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View Diary: Secretary of Defense/former CIA Director backed MLPA Initiative (4 comments)

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  •  Yes, but corporations (artificial bodies) are (2+ / 0-)
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    Lisa Lockwood, kurt

    created by legislative bodies (mostly states but some by Congress) and those bodies are, in turn, subservient to the electorate. Legislators across the board have been successful in denying their own culpability. They blame the executive, lobbyists,  private corporate pressure, the courts -- everyone but themselves.  But, if the effort to destroy unions in Wisconsin and Indiana and depriving the cities of Michigan of their charters should have taught us anything, it's that the legislators have the power and authority and, if they misuse the law to abuse individual rights, they need to be removed from office. There's a reason why these offices are up for review every two years.
    We need to remember that legislators and private corporations have a common interest and perspective. Legislative bodies are also corporations (public artificial bodies) organized for specific purposes and to provide the individual participants with personal immunity from the consequences of their actions by letting them delegate functions. This is a useful strategy because it lets people take risks that they would not take if their personal safety were at stake. Corporations can afford to be more innovative because there is someone to back people up in the event of error. What they risk is supposed to be limited by their limited mission. Of course, that's out the window when their mission is reduced to generating a profit or, in the case of punitive legislators not spending resources except to promote their own longevity in office.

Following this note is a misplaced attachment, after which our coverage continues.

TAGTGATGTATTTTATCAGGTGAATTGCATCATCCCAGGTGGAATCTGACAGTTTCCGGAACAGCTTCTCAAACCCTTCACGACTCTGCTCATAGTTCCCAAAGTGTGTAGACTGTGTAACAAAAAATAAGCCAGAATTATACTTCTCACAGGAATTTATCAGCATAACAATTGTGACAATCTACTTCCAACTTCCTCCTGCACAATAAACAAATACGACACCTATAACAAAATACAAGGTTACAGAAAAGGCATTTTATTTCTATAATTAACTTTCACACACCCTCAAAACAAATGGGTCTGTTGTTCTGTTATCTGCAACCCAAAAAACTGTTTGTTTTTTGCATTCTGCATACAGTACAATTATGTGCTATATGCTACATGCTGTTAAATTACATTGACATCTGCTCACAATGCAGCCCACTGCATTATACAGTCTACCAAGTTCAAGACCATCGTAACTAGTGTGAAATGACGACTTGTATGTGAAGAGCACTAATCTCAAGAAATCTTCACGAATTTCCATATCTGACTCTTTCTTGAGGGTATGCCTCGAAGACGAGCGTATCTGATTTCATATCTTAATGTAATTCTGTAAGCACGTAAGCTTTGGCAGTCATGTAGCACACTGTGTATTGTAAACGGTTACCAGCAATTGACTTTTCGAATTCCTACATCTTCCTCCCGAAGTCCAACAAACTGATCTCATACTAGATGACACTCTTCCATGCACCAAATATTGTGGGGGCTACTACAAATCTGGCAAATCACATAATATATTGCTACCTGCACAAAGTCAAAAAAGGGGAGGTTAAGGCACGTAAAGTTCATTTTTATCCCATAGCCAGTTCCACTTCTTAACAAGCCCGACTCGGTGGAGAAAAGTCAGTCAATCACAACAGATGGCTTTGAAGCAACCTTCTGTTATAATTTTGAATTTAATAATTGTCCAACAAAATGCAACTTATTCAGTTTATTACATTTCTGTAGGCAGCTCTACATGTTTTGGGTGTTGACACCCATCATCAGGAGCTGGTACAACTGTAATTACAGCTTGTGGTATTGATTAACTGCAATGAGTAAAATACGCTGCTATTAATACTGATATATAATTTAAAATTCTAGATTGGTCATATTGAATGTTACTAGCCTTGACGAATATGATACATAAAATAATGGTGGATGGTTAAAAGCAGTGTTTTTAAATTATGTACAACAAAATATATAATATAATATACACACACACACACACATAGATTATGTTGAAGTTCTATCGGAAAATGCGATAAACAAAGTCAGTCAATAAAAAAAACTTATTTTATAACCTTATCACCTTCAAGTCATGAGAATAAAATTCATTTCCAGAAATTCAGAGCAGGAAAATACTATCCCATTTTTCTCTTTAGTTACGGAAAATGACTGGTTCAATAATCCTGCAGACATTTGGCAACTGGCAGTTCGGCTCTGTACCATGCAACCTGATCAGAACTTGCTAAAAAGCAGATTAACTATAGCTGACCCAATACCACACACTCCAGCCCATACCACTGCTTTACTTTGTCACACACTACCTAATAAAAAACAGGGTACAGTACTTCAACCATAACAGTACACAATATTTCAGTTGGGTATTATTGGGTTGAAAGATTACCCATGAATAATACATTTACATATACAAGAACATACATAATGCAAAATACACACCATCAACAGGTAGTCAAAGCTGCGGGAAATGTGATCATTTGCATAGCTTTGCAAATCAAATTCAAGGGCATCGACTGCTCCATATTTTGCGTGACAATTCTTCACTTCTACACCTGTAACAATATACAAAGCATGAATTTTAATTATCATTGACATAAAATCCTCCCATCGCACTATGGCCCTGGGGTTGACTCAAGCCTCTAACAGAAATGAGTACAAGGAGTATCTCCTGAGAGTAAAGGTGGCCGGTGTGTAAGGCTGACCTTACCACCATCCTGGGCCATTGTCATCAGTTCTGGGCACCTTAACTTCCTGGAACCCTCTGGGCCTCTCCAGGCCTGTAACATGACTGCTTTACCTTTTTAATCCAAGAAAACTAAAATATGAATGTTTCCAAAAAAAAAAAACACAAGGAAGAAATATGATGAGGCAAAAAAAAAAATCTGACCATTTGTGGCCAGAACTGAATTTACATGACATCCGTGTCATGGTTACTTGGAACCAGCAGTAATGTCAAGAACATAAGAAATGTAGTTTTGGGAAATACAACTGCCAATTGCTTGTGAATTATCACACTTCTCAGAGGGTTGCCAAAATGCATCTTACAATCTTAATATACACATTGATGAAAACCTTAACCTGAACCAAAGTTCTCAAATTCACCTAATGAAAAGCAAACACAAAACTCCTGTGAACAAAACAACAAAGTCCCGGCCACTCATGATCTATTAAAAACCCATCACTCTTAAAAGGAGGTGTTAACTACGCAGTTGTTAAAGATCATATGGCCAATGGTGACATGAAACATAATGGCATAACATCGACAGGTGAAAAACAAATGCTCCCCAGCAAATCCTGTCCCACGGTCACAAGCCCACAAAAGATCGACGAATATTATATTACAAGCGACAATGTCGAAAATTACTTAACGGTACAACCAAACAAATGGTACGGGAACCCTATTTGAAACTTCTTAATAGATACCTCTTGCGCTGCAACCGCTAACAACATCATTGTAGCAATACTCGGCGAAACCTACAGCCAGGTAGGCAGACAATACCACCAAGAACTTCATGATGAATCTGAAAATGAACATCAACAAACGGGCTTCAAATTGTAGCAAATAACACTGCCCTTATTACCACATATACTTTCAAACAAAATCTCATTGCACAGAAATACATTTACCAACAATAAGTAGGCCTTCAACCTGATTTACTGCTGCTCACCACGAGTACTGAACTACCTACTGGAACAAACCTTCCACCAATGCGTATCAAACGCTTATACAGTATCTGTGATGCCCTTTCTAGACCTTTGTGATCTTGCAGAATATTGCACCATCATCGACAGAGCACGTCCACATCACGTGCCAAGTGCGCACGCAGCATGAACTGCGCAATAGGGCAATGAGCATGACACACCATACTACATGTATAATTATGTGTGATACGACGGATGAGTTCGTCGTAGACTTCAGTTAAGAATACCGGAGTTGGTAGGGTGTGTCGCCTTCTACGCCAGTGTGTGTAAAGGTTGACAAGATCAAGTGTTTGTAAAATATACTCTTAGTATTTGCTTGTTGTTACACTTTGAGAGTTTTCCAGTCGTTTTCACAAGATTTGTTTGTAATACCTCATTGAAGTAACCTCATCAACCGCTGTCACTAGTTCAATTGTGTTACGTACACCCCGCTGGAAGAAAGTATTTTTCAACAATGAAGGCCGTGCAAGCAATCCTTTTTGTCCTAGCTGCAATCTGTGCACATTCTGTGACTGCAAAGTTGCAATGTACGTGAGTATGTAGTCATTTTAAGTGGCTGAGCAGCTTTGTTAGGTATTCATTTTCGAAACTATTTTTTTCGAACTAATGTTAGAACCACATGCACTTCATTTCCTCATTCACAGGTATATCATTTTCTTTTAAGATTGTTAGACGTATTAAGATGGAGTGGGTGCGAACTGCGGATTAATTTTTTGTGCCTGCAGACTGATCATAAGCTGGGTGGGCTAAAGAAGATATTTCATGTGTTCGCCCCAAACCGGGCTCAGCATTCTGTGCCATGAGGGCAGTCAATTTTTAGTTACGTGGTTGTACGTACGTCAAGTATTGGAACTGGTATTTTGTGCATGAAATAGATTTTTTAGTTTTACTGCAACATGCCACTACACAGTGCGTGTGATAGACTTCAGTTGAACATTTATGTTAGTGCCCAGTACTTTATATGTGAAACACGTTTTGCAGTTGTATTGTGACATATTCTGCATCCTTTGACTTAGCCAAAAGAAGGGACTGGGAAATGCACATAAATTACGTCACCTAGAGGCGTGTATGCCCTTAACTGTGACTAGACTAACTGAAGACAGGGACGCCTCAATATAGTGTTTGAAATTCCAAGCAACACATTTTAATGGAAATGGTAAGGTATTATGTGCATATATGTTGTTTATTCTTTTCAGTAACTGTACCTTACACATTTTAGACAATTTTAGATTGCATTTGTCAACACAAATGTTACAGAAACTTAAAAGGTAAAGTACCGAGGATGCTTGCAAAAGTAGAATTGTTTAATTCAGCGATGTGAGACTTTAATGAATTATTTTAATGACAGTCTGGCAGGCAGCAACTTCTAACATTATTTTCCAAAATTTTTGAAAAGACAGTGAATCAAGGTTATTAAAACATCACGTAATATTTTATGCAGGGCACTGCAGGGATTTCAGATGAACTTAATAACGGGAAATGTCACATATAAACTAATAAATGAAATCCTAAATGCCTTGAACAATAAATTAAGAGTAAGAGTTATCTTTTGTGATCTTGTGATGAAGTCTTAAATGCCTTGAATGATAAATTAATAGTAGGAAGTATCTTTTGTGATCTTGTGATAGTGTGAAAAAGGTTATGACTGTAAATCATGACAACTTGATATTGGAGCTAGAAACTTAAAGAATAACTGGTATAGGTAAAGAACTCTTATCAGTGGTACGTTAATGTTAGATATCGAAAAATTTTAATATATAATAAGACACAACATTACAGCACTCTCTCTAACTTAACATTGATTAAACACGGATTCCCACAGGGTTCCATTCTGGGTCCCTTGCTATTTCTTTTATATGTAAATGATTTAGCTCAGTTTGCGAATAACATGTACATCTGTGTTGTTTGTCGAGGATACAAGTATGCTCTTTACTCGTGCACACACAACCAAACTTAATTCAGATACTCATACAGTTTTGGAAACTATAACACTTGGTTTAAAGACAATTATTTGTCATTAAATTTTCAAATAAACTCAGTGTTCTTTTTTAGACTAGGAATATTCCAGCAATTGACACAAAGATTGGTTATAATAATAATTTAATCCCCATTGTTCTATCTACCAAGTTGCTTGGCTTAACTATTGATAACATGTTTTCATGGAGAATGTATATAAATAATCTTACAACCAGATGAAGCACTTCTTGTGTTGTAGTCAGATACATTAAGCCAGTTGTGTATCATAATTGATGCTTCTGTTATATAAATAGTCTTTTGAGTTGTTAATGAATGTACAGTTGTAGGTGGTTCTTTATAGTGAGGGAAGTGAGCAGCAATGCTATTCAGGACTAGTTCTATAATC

While I'm not in favor of fixed term limits, we out to be wary of people who hold on to public office for decades. Also, we need to question the claim of corporate distance from government. There never has been a time when enterprise didn't suckle at the public teat. "Free market" obviously refers to free resources being taken to market for a profit and the free enterprise ideal is not to have to give anything back. Now that our natural resources have either been depleted or all doled out as private property, legislators resort to contracting out their obligations to deliver public services, giving private corporations an easy and guaranteed profit. That gives us an advantage, if we bother to look at the accounts.

    We organize governments to provide benefits and prevent abuse.

    by hannah on Sun Nov 18, 2012 at 04:13:07 PM PST

    [ Parent ]

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